Story at a glance
- Precipitation and wind speeds linked to the storm are shattering records across the state.
- Soil damaged by the recent Alisal fire is unable to properly absorb rainfall, threatening locals and wildlife in the area.
- Climate scientists say extreme weather flip-flops are to be expected in places like California as the effects of climate change worsen.
A severe California storm continues to move south, interrupting the state’s historic drought while leaving some residents without power and forcing more from their homes as damaged terrain from a recent wildfire struggles to sufficiently absorb rainfall.
Precipitation and wind speeds from the combined “bomb cyclone” storm and “atmospheric river” have shattered records in several California cities, The Guardian reported. Areas of the Sierra Nevada mountain range are also reporting heavy snowfall, with the University of California Berkeley’s Central Sierra Snow Lab recording 26.6 inches of snow accumulated between Sunday night and Monday morning.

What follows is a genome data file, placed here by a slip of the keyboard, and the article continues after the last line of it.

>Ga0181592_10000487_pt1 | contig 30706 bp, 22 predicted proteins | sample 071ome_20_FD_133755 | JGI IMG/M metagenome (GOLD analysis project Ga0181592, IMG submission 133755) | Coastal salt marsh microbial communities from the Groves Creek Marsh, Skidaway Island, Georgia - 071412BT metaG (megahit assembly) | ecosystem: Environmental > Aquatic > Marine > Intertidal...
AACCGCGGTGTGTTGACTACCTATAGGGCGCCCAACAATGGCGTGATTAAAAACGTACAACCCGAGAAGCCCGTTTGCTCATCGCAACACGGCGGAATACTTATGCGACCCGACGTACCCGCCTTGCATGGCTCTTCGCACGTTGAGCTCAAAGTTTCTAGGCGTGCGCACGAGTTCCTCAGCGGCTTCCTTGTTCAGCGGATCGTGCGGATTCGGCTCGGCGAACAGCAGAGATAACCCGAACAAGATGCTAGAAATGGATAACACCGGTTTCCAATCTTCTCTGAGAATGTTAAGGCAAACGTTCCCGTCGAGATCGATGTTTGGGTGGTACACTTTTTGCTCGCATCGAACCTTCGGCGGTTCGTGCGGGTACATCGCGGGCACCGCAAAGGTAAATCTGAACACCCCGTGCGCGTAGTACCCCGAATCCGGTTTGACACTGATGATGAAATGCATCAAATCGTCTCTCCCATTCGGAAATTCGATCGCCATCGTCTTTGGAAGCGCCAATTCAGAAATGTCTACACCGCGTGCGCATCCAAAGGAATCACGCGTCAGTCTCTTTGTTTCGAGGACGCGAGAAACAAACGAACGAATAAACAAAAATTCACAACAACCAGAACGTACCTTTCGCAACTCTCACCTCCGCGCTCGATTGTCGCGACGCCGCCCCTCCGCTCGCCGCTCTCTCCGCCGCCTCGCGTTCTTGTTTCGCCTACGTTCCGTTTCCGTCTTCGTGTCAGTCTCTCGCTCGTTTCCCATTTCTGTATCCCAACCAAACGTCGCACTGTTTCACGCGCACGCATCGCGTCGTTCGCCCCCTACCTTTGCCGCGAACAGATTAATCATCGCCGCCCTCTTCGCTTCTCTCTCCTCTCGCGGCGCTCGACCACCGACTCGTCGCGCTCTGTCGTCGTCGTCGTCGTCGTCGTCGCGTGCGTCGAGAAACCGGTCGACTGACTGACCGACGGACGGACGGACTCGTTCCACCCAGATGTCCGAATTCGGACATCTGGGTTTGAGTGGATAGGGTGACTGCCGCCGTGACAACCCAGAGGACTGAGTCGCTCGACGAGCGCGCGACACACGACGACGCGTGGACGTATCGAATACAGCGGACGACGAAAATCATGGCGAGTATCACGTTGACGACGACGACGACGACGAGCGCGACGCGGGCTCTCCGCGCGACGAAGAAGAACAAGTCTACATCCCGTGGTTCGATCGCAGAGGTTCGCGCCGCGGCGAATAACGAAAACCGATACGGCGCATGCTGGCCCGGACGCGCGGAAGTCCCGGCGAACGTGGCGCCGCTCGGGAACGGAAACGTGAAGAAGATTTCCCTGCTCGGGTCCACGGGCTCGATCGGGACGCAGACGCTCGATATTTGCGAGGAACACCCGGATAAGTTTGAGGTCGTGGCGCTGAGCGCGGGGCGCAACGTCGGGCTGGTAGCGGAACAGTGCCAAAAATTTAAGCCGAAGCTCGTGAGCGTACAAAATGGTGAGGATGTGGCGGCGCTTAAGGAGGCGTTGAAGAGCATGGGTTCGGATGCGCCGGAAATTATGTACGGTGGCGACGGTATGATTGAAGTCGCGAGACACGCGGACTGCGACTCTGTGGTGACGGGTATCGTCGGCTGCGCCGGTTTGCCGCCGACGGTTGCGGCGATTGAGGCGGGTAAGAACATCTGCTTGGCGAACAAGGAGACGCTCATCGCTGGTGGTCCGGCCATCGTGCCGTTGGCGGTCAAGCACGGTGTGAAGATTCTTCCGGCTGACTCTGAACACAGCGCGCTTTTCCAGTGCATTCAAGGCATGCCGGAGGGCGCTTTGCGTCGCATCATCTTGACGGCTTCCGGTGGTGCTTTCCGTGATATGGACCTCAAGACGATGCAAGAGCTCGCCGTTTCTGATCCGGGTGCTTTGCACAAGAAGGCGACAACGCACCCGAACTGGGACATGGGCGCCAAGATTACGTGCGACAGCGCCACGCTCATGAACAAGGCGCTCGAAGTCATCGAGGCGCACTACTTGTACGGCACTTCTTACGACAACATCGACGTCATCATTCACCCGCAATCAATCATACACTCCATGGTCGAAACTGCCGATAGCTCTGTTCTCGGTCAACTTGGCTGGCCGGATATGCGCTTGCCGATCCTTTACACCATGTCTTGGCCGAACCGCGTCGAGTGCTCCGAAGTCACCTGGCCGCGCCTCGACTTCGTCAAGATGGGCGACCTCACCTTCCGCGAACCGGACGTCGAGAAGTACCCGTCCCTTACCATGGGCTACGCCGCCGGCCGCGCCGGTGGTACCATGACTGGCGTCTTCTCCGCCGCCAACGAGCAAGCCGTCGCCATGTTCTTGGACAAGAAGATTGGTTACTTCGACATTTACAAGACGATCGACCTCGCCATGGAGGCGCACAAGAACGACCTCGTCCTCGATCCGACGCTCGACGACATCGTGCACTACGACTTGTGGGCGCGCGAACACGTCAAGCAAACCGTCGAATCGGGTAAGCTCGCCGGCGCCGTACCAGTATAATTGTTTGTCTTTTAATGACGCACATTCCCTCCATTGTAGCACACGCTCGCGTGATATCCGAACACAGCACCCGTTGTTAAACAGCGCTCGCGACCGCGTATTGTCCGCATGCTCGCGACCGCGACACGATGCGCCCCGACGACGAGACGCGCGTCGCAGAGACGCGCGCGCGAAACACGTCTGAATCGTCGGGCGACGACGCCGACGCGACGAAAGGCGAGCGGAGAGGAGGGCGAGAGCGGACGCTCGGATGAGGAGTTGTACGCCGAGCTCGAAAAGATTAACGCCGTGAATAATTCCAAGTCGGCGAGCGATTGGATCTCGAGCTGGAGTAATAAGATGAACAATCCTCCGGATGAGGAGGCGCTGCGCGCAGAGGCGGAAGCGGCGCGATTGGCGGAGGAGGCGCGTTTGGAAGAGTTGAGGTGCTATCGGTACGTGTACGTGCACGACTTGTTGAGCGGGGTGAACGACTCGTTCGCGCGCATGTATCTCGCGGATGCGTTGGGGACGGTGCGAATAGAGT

The storm is expected to produce nearly 1 inch of rain per hour, according to the Los Angeles National Weather Service (NWS), and flash flooding with mud and debris is likely to flow into the burn scar of the recent Alisal wildfire. Rainfall that would typically be absorbed by soil runs off extremely quickly after a wildfire, as charred ground can be as water-repellant as pavement, according to the NWS.
Despite an evacuation order that has been in place since Sunday, Santa Barbara County officials on Monday issued a shelter in place order for remaining residents “due to the potential for life-threatening flooding and debris flows in the Alisal Fire burn area,” they said in a statement. “It is no longer possible to safely leave.”
California’s 2021 water year, which closed at the end of September, was the second driest on record, according to The Guardian. Before the storm, some of the state’s critical reservoirs were at record low levels.
While these extreme weather events are alarming, they certainly aren’t unexpected.
“It is worth noting that this exact situation -- an extremely strong atmospheric river bringing a brief period of record rainfall in midst of severe and temperature-amplified drought -- is what we expect to see in California with climate change,” UCLA climate scientist Daniel Swain wrote Monday on Twitter.
Nearly 22,000 Californians were without power as of Tuesday, according to PowerOutage.US, a site that counts outages across the country. About 6,000 homes in Oregon and Washington State were also powerless, as strong winds downed power lines.
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